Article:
Mathematics 3301-010 Linear Algebra
Designed for students planning studies in mathematics, engineering, computer
science, and physics. Topics
for the course include: systems of linear equations, vectors, matrices, linear transformations, vector spaces,
eigenvalues/eigenvectors/eigenspaces/eigenbasis, orthogonalization and diagonalization.
1) Systems of linear equations
a) Represent a linear system as an augmented matrix and use Gaussian
elimination find the solution (s) to
the system. Develop the notions of pivot columns, free variables, row echelon form, and reduce row echelon
form of a matrix.
b) For linear systems two and three unknowns develop an understand the geometry of a linear system and
c) Use a computer algebra system (CAS) to solve linear system of any size using Gaussian elimination/row
a) Develop a visual understanding of vectors in R2 and R3.
b) Develop the notion of a linear combination of vectors algebraically and geometrically along with the span
of a set of vectors.
c) Develop the notions of the vector form of a line, the vector form of a plane, and the decomposition of the
solution to a linear system as a linear combination of vectors.
d) Develop thoroughly the notion of linear independence of a set of vectors. Emphasize the meaning of linear
independence geometrically for vectors in R2 and R3.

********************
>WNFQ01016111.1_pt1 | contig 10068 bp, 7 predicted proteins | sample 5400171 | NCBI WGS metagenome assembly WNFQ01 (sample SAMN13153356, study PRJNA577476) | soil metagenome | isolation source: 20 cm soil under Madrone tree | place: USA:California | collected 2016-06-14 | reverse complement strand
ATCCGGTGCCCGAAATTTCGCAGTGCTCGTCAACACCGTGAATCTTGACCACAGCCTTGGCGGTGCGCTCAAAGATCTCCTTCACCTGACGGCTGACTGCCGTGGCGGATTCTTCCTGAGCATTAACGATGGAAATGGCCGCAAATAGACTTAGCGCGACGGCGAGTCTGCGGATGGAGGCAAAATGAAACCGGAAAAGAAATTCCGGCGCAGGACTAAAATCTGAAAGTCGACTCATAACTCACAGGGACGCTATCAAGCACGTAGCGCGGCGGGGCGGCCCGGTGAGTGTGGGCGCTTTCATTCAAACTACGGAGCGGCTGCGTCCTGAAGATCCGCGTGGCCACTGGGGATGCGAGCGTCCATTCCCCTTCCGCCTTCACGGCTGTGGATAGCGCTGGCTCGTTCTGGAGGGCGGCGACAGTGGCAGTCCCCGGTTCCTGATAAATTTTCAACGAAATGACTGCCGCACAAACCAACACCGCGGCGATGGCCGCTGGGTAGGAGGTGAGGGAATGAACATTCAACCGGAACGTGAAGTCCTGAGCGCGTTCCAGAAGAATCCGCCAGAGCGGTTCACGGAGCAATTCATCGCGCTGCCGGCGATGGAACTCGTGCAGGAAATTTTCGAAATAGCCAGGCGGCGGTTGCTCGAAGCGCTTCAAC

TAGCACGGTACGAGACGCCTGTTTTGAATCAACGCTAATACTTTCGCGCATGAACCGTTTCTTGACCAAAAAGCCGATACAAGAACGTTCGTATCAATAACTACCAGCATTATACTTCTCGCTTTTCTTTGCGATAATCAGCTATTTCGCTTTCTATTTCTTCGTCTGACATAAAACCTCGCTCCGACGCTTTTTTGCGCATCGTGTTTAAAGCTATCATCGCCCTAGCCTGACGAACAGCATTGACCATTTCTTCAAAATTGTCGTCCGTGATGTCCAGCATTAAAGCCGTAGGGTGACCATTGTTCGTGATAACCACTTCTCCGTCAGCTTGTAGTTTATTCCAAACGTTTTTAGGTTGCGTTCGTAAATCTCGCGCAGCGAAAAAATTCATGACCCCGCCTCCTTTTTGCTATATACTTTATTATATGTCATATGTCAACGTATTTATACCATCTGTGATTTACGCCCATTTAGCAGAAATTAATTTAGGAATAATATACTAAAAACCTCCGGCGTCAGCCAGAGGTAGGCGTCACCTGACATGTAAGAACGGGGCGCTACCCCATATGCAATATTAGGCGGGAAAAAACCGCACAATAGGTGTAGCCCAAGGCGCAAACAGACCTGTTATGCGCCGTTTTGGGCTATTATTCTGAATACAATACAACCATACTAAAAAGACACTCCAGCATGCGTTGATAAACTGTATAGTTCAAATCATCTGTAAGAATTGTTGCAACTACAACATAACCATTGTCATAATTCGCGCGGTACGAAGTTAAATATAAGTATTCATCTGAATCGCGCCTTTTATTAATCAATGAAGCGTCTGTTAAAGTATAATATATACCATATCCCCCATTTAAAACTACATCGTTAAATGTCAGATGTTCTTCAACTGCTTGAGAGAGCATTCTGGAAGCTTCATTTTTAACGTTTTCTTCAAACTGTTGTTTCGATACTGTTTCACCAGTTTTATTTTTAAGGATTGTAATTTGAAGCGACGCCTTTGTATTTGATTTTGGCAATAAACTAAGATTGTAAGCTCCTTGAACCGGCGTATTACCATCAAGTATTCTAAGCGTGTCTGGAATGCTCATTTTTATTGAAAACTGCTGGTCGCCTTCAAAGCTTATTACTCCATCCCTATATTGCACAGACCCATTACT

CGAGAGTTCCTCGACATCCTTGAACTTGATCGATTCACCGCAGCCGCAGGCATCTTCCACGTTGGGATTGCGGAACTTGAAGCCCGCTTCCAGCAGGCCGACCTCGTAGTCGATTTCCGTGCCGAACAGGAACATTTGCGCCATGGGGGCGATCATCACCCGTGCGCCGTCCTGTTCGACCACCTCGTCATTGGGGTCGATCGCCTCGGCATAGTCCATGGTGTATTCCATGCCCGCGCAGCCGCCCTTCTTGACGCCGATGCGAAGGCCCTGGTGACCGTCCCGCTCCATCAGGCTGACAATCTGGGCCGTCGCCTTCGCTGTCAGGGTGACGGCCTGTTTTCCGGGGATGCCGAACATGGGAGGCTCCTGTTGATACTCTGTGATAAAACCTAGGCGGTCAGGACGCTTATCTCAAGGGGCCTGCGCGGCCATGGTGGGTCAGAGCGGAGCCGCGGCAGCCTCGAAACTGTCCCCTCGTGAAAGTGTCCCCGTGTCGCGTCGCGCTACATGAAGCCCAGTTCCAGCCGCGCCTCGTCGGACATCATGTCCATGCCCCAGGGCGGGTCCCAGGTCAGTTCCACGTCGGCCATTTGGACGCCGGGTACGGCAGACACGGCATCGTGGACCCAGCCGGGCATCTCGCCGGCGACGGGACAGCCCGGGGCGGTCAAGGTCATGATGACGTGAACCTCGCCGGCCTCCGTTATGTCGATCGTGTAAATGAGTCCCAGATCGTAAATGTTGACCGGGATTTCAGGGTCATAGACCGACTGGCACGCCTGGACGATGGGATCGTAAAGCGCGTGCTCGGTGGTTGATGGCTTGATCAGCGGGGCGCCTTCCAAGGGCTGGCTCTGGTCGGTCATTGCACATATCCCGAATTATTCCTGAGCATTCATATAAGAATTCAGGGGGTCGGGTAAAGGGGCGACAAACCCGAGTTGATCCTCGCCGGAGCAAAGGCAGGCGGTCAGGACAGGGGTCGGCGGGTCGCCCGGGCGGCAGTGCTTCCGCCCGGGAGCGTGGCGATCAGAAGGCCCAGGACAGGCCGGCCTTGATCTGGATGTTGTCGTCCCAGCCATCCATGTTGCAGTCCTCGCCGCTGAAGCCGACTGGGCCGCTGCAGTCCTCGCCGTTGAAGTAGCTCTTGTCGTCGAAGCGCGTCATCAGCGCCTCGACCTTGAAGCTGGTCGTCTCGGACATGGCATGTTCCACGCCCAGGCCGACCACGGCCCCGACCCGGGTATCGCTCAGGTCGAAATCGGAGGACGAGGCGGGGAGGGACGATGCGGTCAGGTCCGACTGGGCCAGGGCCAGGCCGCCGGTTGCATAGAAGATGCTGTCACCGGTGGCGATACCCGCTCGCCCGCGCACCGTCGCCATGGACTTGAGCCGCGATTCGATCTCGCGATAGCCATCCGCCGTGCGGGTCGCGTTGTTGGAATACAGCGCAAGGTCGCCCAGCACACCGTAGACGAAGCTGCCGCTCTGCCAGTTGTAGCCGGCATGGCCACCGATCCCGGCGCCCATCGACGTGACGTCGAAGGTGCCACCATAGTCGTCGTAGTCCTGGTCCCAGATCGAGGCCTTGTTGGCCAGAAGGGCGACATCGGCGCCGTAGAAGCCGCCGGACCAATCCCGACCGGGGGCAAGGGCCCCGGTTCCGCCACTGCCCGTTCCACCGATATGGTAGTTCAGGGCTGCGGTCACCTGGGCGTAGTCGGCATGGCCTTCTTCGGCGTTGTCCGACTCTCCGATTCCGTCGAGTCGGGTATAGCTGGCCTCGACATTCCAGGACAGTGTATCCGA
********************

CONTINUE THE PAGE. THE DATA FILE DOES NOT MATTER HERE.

a) Develop the notion of a matrix times a vector as being
a linear combination of the columns of the matrix
using the vector entries as weights.
b) Establish the connections between linear systems, vector equations, and matrix equations. Specifically the
equivalent representation of a linear system as a vector equation or a matrix equation.
c) Develop matrix multiplication by generalizing the matrix-vector product to the matrix-matrix product.
d) Develop fully the rules of matrix algebra.
e) Develop fully the notion of multiplicative inverses for matrices. When does matrix have an inverse and
how is the inverse of a matrix determined?
f) Develop competence in using a CAS to work with matrices, vectors, etc.
g) Introduce the “Invertibility Theorem” establishing equivalences amongst matrices, vectors, and solutions to
4) Linear Transformations
a) Define a linear transformation from Rm to Rn.
Establish that every linear transformation is represented
by a matrix transformation. Develop the linear properties and algebraic operations on linear transformations.
Define the kernel and range of a linear transformation.
b) Investigate fully the geometric linear transformations in R2 and R3: dialations/contractions, shears,
rotations, reflections, rotations, and projections.
c) Develop competence in using a CAS to work with linear transformations.
5) Vector Spaces
a) Develop the notions of vector spaces, subspaces, basis,
dimension for Rn vector spaces. Emphasize
geometry for R2 and R3. Develop the notion of coordinates relative to a basis and how to change between
different basis for a vector space.
b) Develop the subspaces associated with a matrix – row space, column space, and null space. Include
techniques for finding a basis for each of these spaces.
Development of the basic properties of determinants and how to find the determinant of a matrix using a CAS.
7) Eigenvalues, eigenvectors, eigenspaces, and eigenbasis
a) Develop the notions of the eigenvalues, eigenvectors,
and eigenspaces of a matrix and emphasize the
geometry for 2 by 2 and 3 by 3 matrices.
b) Define and develop the properties of the characteristic polynomial of a matrix .